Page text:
The last two things mentioned in the video uploaded by Sadlyits Bradley is that there have been two new settings inside of the Debug menus in the latest Steam VR beta. One of the things found inside of the files for the beta was “LENSCAL update” this file, while its true purpose hasn’t been shown, is interesting. It’s believed that this is going to be for the LCD Varifocal lenses that would be included in the Valve Deckard, which were also mentioned in the patents for the headset. This Lens Calibration menu inside of SteamVR would use the same varifocal lenses in the Valve Deckard to change the focus of the lenses to improve the visual quality for players who have weaker vision without the need to wear glasses in the headset. 

The second thing mentioned inside of the debug files in Steam VR is “Dual-Tracking Mode”. This means that the Valve Deckard is going to include VR Tracking with both lighthouse base stations and inside-out tracking, giving the player a better tracking experience while still using the new tech that’s supposed to be inside the Deckard.

Ars Technica also confirmed that their sources claimed Valve has been working on this same technology for inside-out tracking. However, Valve was having issues implementing this inside-out tracking on these two VR Headsets. However, they brought in a second firm to help them get it right.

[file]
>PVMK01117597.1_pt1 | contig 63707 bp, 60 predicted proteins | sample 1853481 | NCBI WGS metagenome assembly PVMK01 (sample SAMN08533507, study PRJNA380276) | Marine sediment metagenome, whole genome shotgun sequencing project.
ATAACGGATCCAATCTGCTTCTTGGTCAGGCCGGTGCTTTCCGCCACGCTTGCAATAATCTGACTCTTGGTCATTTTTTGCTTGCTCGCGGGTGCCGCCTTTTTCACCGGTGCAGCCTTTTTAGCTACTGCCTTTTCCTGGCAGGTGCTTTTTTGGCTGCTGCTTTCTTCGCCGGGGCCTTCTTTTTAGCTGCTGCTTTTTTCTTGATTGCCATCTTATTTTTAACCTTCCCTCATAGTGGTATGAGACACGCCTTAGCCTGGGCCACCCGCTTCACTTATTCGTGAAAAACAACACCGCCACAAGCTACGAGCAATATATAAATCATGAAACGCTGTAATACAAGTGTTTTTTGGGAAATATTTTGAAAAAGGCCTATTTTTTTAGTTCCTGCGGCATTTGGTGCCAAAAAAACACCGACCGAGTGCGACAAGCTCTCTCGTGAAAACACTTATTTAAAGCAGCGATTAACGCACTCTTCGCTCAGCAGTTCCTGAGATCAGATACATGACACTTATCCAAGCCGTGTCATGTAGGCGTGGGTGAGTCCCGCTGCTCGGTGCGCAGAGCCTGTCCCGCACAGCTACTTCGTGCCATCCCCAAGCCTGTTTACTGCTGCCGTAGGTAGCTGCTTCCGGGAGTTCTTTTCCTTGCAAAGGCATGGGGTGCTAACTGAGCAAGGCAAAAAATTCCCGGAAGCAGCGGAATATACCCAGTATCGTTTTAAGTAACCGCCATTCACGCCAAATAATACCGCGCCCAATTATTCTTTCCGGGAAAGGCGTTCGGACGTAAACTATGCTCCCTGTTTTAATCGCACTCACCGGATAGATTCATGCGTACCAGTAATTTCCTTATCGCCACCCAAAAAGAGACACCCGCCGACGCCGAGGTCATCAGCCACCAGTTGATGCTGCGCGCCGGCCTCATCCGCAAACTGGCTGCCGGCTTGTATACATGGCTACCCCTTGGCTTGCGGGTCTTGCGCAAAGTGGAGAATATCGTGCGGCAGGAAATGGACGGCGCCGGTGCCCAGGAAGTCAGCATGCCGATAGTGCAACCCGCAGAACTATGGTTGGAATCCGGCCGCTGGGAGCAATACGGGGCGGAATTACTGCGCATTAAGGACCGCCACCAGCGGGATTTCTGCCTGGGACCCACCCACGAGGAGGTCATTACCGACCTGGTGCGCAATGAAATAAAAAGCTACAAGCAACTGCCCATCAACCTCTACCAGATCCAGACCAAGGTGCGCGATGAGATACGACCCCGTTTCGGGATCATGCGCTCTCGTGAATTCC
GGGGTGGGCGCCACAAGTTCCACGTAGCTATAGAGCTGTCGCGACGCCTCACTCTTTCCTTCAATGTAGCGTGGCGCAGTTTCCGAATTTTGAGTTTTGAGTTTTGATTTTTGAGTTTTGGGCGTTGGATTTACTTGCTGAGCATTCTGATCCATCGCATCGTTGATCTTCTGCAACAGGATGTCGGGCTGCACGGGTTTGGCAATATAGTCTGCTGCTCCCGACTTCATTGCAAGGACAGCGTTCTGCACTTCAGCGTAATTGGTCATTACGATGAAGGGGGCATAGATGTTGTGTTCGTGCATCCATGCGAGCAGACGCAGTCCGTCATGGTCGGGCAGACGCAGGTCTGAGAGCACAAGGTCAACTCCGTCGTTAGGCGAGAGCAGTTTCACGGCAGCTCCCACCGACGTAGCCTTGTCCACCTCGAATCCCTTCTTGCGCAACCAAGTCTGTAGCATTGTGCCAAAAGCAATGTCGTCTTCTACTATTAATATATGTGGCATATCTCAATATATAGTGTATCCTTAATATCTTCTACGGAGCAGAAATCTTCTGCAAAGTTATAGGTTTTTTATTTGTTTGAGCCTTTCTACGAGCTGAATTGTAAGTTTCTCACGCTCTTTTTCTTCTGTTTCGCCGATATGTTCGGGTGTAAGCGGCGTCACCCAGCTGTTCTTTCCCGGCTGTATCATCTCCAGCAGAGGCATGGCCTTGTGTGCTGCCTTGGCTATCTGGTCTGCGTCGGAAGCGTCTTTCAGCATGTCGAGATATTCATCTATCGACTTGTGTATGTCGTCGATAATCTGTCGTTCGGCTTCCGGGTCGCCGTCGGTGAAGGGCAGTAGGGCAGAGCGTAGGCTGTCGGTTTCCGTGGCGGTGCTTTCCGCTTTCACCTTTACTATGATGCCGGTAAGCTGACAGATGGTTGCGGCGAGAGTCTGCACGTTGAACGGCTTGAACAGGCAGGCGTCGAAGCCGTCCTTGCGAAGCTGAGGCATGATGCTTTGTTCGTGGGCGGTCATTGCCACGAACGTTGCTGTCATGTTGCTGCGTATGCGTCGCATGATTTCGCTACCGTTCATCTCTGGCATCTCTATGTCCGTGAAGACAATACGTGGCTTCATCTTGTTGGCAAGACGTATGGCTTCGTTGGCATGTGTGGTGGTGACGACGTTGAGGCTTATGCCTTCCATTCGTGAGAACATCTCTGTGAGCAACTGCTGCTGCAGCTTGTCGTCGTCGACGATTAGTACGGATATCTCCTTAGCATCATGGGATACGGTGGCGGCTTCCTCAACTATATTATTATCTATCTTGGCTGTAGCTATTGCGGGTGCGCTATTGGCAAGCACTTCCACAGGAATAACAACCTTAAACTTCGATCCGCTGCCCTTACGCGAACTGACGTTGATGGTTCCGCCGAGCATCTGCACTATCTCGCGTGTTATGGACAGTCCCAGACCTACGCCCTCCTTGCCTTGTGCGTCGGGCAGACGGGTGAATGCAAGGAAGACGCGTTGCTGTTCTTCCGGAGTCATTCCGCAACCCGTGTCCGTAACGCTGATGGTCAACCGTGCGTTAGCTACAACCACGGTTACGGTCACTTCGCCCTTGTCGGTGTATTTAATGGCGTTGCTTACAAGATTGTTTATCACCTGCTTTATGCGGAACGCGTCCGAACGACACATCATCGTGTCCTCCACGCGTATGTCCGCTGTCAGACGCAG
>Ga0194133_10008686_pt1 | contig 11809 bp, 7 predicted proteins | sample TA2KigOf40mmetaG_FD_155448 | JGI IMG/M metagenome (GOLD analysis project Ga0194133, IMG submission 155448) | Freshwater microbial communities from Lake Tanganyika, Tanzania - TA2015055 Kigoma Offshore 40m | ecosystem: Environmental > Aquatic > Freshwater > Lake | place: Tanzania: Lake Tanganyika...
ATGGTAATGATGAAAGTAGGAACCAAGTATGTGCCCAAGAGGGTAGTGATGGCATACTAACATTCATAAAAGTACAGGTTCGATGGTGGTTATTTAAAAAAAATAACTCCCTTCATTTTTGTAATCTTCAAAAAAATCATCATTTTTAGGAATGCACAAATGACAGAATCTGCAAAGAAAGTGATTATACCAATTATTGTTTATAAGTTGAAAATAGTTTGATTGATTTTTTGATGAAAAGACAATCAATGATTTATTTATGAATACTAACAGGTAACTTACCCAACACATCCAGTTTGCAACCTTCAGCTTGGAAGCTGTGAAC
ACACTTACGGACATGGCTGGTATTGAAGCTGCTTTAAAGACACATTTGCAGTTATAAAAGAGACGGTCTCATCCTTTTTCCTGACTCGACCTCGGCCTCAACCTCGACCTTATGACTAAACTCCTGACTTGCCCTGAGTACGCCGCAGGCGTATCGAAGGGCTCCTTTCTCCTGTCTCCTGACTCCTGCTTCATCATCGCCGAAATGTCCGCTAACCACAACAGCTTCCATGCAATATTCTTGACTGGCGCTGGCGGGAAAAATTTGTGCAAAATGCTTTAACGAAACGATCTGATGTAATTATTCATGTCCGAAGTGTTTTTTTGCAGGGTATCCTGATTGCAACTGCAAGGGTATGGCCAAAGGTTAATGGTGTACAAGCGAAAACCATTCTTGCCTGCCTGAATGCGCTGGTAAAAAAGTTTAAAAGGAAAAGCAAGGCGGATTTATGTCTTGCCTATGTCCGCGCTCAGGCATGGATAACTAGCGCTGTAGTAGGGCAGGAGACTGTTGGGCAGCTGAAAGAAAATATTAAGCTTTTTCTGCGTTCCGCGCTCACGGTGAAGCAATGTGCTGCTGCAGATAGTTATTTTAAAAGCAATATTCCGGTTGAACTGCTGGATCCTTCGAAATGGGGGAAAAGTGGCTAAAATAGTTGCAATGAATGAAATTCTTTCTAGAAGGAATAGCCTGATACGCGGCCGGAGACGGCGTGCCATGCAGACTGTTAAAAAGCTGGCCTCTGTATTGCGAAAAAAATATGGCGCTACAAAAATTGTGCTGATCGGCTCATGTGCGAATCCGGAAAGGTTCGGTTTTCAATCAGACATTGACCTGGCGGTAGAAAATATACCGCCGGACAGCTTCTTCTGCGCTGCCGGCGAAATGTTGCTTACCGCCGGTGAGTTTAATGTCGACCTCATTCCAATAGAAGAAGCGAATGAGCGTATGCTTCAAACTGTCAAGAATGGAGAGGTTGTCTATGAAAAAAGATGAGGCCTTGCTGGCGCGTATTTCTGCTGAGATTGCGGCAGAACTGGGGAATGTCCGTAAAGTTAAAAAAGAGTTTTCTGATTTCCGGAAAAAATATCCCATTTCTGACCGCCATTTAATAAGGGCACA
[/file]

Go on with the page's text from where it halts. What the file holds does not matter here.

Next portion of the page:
Now, with the implementation of this debug command, this means that the idea of a Dual tracking solution for the Deckard is going to be implemented, letting players who already own lighthouses to use the project with those in conjunction. The thing that makes this a better option for VR Tacking is that will also implement the vive trackers many VR Enthusiasts use. Full-body tracking can still be achieved, and the tracking for both the hands and the head will be more precise. With this also in mind, this more precise tracking can also improve the split rendering and predictive rendering of the headset to better predict what players are going to do, so performance will also be increased.

With all this in mind, it’s very possible that this new headset is going to have compeititon with the leaked Oculus Pro. However, if the Deckard is going to be a hybrid headset, the fact it still requires a PC is going to be the one thing holding the headset back from the greater VR Market. However, if it’s able to run a grand majority of the SteamVR titles without much compromise, unlike the Quest 2, there’s a possibility that the headset is going to be massive competition for the Oculus Quest 2 and possibly the Quest Pro.

article by Amit Caesar: